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HONG KONG — “The world is here because Hong Kong is Asia’s most connected city.”


Those were the confident words of Hong Kong’s chief executive, Carrie Lam, as she welcomed the 2,000 delegates to this year’s Asian Logistics and Maritime Conference, held here at the Hong Kong Convention and Exhibition Centre.


It is not an empty claim. Hong Kong’s airport is the world’s busiest in terms of cargo. Hong Kong’s seaport used to be the world’s busiest until it was surpassed by Shanghai, also in terms of cargo. The logistics sector generates 22% of the city’s gross domestic product. It’s no wonder investment in infrastructure, both physical and digital, continues to pick up, as proved by the recent opening of the Hong Kong-Zhuhai-Macao Bridge and a new high-speed rail line linking the city with Shenzen just north of its border. In addition, the newly-signed free trade agreement between Hong Kong and the ASEAN is set to take effect at the beginning of 2019, promising more opportunities for the city’s logistics sector, and for its economy at large, as it fulfills its role of a “superconnector” city, to quote Lam’s predecessor, C.Y. Leung.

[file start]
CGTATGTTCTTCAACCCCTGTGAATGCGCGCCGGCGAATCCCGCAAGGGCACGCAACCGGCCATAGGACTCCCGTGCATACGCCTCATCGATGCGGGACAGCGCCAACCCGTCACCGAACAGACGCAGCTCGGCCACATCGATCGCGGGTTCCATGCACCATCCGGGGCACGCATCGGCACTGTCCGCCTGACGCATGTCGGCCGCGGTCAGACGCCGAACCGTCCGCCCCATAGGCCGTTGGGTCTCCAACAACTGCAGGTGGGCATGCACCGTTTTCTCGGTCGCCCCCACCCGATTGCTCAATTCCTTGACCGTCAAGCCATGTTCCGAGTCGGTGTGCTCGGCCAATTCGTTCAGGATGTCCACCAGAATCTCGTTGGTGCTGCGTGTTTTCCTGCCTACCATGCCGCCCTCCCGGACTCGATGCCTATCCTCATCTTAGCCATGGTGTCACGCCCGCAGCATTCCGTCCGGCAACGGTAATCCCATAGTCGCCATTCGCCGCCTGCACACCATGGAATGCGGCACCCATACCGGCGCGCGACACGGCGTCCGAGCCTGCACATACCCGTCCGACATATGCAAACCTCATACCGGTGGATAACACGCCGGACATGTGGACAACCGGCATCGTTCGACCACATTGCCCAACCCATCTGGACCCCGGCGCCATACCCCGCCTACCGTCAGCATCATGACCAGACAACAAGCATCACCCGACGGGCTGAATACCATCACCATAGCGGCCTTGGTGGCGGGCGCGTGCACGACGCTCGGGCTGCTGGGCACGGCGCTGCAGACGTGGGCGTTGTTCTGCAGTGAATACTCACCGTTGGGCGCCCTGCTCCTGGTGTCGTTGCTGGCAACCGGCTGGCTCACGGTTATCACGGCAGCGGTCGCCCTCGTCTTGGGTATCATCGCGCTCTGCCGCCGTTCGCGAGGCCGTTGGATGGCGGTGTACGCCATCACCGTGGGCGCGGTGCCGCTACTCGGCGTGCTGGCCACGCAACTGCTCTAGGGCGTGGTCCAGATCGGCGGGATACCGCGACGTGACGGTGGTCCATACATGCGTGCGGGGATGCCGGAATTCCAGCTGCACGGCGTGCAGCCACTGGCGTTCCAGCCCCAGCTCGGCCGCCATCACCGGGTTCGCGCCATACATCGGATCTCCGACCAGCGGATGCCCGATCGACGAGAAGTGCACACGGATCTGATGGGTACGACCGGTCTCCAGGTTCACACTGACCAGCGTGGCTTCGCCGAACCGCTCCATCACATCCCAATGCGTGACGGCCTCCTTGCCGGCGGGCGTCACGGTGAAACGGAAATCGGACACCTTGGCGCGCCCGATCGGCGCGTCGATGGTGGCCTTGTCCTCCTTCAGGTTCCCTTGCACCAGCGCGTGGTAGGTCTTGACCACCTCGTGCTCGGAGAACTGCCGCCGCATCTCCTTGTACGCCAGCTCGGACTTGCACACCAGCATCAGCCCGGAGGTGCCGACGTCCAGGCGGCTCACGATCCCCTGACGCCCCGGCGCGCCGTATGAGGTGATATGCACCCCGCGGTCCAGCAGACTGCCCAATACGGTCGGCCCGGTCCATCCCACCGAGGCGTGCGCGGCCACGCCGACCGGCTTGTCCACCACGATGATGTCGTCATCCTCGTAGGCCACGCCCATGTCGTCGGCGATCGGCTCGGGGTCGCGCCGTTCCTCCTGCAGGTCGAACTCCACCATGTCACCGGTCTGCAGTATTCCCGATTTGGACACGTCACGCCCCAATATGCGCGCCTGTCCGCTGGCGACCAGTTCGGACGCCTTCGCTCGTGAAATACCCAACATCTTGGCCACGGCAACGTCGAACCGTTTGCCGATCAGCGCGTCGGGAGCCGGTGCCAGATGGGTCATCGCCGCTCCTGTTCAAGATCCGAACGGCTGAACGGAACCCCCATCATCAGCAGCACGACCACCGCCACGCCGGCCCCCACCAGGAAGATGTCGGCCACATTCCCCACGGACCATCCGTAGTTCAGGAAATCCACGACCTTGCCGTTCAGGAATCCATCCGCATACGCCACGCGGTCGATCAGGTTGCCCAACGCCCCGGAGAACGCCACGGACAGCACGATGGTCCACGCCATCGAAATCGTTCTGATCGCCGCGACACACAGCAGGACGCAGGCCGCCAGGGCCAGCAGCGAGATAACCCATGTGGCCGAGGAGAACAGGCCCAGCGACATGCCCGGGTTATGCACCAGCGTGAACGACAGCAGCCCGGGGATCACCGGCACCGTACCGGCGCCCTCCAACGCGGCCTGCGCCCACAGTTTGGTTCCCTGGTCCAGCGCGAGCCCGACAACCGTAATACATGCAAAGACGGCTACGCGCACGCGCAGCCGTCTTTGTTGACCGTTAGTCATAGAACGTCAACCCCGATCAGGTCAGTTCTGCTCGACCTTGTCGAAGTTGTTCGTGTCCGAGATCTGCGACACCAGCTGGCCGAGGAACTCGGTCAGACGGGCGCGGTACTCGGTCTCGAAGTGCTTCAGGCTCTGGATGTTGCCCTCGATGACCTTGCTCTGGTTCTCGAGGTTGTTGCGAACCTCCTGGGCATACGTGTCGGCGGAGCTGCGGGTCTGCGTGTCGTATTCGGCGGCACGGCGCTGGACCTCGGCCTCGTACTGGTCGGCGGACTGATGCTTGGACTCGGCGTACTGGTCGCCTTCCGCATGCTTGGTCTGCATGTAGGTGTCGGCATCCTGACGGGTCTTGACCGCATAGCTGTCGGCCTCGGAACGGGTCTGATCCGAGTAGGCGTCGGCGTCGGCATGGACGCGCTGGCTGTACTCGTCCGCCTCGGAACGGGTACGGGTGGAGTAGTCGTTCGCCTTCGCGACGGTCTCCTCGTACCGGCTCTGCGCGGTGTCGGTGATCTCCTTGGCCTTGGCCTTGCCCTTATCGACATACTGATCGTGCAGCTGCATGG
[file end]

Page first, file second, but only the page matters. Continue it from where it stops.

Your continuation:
Hong Kong also has boosted support for developing and training new talent in sea and air transport. In 2014, the government approved the Maritime and Aviation Training Fund, committing HKD 100 million over five years to introduce new scheme, and expand existing ones, aiming to develop a competitive pool of professionals in the maritime and aviation sectors. Just last month, Lam announced the extension of the scheme, with an additional HKD 200 million poured in. This is on top of tax schemes to encourage the growth of the ship leasing and maritime insurance sectors in the city.